A Green, Sustainable Future That Doesn't Work

Byron York
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Posted: Dec 28, 2009 2:00 PM
A Green, Sustainable Future That Doesn't Work

CORDES JUNCTION — In the high desert of central Arizona, more than 5,000 miles from the hall in Copenhagen where negotiators struggled and failed to come up with a global-warming agreement, sits an aging and unfinished vision of the enviro-friendly, sustainable life that some climate-change activists foresee for us all. It’s called Arcosanti, created by the Italian architect Paolo Soleri in 1970, and it is the prototype of a green community of the future. The only problem is, it doesn’t work. And it never did.

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Arcosanti is an “arcology,” a word Soleri coined by combining “architecture” and “ecology.” In Soleri’s vision, an arcology is a self-contained city in which hundreds of thousands of people live in a small space, their needs met by green-energy sources, recycled and sustainable products, and carefully planned social and cultural events. There are — God forbid — no cars.

In a Soleri design, masses of people are packed into the small-footprint arcology so that the land surrounding the community can remain pristine, unpolluted by human touch. It was an idea much in fashion a few decades back. “As urban architecture, Arcosanti is probably the most important experiment undertaken in our lifetime,” wrote Newsweek in 1976.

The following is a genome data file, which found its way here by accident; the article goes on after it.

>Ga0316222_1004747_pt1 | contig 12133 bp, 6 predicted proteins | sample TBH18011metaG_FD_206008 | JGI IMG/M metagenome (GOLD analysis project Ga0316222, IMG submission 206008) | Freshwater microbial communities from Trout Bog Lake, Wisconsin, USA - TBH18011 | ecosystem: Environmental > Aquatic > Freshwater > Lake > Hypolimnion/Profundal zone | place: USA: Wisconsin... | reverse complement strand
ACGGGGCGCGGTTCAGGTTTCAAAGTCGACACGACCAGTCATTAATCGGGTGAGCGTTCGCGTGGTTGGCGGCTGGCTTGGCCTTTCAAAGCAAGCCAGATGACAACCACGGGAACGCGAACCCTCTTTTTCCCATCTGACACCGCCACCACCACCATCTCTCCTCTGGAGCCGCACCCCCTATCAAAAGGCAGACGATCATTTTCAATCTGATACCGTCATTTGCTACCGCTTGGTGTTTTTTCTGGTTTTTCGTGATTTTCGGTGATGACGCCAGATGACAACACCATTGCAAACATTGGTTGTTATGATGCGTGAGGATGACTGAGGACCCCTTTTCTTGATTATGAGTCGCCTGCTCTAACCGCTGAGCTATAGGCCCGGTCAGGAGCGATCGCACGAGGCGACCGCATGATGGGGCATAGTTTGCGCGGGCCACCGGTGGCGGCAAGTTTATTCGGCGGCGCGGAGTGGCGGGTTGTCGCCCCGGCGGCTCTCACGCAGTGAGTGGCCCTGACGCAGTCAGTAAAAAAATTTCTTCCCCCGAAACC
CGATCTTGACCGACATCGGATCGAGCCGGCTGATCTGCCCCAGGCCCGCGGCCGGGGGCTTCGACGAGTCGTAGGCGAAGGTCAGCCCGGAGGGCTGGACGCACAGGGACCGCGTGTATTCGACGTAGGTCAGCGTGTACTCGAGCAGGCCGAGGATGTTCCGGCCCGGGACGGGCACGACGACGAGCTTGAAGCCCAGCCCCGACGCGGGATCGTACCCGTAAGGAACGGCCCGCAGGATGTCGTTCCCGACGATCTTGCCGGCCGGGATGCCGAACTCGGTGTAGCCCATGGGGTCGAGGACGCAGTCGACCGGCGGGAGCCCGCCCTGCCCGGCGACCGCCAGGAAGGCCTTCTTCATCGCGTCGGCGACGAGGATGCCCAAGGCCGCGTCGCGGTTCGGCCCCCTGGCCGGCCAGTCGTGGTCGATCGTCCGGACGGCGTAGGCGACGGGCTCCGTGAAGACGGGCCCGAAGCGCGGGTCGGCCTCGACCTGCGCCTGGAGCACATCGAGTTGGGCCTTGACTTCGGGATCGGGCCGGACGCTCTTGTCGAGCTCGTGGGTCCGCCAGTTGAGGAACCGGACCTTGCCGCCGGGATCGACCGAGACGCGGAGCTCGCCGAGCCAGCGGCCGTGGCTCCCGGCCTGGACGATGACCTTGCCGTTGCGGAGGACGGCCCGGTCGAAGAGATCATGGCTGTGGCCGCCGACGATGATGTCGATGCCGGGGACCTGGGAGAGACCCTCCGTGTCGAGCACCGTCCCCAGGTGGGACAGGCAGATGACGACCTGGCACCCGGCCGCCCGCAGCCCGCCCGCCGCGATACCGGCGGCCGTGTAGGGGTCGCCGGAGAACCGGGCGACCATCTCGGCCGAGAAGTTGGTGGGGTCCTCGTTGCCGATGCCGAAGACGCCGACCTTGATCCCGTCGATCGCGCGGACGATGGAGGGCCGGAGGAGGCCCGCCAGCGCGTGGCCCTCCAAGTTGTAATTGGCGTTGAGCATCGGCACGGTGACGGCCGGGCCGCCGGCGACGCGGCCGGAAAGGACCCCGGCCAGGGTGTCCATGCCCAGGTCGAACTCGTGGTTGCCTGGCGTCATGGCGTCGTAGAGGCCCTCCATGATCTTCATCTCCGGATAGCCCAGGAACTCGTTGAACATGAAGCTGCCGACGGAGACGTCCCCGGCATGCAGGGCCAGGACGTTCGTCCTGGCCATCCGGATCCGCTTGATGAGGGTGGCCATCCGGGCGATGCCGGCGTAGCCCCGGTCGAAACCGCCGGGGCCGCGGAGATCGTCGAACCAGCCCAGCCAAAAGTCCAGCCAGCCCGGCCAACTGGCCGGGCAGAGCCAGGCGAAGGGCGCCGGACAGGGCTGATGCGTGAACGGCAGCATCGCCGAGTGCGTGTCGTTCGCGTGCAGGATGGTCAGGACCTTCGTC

Soleri designed models of many futuristic communities, guided by his intense dislike of the American-style single-family home. “The ‘American Dream,’ as physically embodied in the single-family house,” he once wrote, “has to be scrapped and reinvented in terms which are coherent with the human and biospheric reality.”

Despite his many designs, the only place Soleri ever actually attempted to build a community is here, on the edge of the Agua Fria River Canyon, about 70 miles north of Phoenix.

Arcosanti was never intended as a full-scale arcology. Rather, it was to be a small model, eventually becoming home to 5,000 people. It would include a common area, composed of an open-air theater, shops, offices and parks under a soaring, 25-story half-dome. The half-dome would have a hive-like structure in which residents would live in little honeycomb-style apartments. The whole thing would take up no more than 25 acres, surrounded by thousands of acres of empty Arizona landscape.

But today, after nearly 40 years, just a few buildings of the common space have been built, and those are gray, leaky and crumbling. On the chilly December day when I visited recently, there were maybe 50 people there, and there are never, even in good weather, more than 100 or 150 inhabitants, mostly students who come to learn about Soleri’s radical environmental and architectural ideas.

In one of the common areas, there were piles of empty cardboard boxes, an empty Mountain Dew carton, a couple of children’s bikes with training wheels, and pools of water from the previous day’s rain. When I took a look at the “Sky Suite,” a spare and minimally furnished apartment with a lovely view of the canyon, the man staying there had put a towel under the door in an attempt to keep the water out. It didn’t work. Everyone was cold, despite Arcosanti’s vaunted solar-heating system.

There’s no half-dome, no honeycomb of apartments, no nothing. Soleri never had enough money to build his dream, and the project never made sense to any investors who could have made it happen.

Soleri’s vision — of earth’s population confined to high-density communities — is shared by some of the more extreme elements of the environmental movement who gathered in Copenhagen. There’s even a new Soleri-inspired project starting in Abu Dhabi. But it’s hard to imagine many Americans ever living in an arcology, except perhaps at gunpoint.

If you want to see why, just pay a visit to Arcosanti.